The proposed regulations take aim at a practice the IRS feels employers may be targeting -- mandatory enrollment in a group health plan that does not offer Minimum Value or is unaffordable. Employers may be considering such an arrangement as a way to offer minimum essential coverage and avoid the penalty. Generally, a plan will provide minimum essential coverage as long as it is a "group health plan," regardless of that plan's actuarial value. Here's how such an arrangement would work:
- The employer would offer a group health plan that offers minimum essential coverage but does not provide Minimum Value (i.e., a plan that covers only preventive services, but not other forms of major medical coverage).
- If the employee declined the lower-tiered offering, he or she could still receive a tax credit (and the employer would be penalized), because a preventive care-only plan would not provide Minimum Value.
- Employees are not eligible for a tax credit, however, if they actually enroll in minimum essential coverage (even if that coverage does not provide Minimum Value). So, the employer would default all employees into the minimum essential coverage plan (presumably with no participant cost-sharing), as a way of avoiding a penalty while not offering a Minimum Value health plan.
The IRS states that any arrangement under which employees are required, as a condition of employment or otherwise, to be enrolled in such a plan, and that does not give the employees an effective opportunity to terminate or decline the coverage, raises a variety of issues including:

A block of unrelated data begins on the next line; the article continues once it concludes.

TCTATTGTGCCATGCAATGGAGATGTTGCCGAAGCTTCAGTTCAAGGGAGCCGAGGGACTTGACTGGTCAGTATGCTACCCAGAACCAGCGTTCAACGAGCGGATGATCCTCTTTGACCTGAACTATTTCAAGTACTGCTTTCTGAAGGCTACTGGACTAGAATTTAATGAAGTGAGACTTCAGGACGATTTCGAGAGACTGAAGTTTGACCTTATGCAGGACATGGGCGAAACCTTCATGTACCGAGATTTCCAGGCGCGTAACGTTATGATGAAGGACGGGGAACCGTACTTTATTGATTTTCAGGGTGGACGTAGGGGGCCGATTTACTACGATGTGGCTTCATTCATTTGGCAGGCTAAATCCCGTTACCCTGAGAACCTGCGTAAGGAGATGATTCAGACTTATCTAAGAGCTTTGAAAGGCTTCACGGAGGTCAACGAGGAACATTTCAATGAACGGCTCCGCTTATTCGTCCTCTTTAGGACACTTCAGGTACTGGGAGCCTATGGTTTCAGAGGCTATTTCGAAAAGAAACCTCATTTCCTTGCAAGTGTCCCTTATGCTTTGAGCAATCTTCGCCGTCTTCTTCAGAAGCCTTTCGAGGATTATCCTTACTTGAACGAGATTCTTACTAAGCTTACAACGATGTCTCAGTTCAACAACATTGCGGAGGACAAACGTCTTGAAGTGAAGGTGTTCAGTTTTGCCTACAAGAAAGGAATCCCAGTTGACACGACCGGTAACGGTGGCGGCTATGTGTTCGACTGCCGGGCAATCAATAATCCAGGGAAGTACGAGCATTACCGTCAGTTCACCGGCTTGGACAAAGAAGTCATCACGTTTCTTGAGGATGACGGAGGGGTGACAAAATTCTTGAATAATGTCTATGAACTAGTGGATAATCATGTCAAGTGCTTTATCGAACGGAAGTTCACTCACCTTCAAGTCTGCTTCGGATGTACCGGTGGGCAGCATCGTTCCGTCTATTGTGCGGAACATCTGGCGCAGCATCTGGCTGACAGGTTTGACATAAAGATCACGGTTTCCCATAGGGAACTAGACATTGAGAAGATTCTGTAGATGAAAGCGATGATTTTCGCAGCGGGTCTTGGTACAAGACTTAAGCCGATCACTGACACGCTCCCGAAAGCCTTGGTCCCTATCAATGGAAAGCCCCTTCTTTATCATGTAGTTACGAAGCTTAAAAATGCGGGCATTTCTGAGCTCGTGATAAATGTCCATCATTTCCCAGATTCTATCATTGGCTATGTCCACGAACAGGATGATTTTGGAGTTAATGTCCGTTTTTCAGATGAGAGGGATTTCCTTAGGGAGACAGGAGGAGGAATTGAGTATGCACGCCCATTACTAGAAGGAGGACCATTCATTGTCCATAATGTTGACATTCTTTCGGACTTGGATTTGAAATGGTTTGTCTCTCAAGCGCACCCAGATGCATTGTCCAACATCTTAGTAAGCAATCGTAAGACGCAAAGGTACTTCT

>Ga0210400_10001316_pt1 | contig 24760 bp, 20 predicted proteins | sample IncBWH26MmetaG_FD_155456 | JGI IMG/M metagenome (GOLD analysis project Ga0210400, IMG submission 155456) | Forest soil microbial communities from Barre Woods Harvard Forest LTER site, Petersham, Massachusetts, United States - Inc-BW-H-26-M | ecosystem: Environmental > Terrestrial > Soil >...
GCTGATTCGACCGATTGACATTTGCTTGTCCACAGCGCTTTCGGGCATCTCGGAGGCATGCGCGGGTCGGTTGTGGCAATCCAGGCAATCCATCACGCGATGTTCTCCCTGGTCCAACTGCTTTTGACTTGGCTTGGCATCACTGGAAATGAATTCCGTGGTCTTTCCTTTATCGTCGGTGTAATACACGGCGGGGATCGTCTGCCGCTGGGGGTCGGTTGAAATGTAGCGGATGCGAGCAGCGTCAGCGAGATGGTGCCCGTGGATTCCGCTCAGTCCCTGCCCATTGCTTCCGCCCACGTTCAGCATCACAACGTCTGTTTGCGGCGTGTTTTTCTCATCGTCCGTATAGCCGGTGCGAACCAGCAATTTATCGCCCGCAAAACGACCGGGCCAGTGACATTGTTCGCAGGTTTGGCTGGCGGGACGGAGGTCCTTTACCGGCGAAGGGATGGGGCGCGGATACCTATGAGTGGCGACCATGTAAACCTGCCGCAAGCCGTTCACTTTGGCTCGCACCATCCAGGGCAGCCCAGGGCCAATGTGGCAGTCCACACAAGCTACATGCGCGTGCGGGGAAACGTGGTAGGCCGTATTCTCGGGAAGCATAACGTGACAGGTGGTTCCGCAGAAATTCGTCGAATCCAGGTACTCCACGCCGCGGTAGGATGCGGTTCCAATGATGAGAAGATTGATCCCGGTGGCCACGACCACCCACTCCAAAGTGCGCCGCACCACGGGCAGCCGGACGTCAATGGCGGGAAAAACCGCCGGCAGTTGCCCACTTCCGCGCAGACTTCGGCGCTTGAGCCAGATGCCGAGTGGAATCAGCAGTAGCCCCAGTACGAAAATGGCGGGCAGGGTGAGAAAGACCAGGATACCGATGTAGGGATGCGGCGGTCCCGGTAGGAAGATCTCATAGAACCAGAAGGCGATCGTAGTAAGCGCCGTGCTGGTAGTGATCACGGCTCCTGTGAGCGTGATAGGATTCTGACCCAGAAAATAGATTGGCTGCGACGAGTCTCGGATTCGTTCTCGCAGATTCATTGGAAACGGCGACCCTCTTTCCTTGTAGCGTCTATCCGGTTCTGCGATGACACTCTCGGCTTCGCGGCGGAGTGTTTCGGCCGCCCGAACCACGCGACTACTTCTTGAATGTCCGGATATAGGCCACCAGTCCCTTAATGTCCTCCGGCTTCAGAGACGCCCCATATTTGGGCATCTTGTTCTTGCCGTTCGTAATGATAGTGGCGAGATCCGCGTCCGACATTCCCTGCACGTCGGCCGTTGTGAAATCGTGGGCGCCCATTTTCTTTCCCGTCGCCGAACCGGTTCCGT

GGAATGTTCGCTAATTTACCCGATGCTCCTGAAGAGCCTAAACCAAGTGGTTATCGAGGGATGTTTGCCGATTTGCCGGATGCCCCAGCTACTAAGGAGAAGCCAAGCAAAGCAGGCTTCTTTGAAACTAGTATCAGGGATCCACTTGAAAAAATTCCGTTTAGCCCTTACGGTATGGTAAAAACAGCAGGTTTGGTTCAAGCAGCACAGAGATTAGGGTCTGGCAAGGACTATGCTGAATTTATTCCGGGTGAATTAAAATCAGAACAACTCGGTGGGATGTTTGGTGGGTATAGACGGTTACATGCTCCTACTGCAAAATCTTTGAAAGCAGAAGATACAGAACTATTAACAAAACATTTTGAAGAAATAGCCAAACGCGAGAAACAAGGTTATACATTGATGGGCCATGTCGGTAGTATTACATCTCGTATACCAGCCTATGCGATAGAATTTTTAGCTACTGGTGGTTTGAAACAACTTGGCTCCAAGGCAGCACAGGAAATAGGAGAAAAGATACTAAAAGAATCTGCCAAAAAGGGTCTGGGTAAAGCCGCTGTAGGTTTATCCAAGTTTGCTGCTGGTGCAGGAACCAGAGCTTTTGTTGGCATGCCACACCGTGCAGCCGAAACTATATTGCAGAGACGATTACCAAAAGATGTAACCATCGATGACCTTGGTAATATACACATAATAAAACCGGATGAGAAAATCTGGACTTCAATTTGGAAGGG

- If an employer maintains such an arrangement, it would not be treated as having made an offer of coverage and would be subject to the resulting penalty.
- The government agencies may treat such arrangements as impermissible interference with an employee's ability to access premium tax credits.
To be clear, the IRS only views this as a concern if the employer defaults employees into a plan that provides minimum essential coverage but does not provide Minimum Value. Based on informal discussions with the IRS, it appears employers could still offer a basic plan that provides minimum essential coverage but not minimum value, as long as employees may choose to decline that plan.
So, for instance, an employer could offer a preventive services-only plan (which would comply with the requirement to cover first-dollar preventive care at 100%), and the employer would never be subject to the larger penalty under the employer mandate ($2,000 multiplied by all full-time employees). While the employer may still be subject to the smaller penalty ($3,000 multiplied by only those full-time employees who receive a tax credit) because they have not offered a plan that provides Minimum Value, presumably this penalty would be significantly less than the alternative.
The IRS is seeking comments to be received by July 2, 2013. Taxpayers may apply the proposed regulations for taxable years ending before January 1, 2015.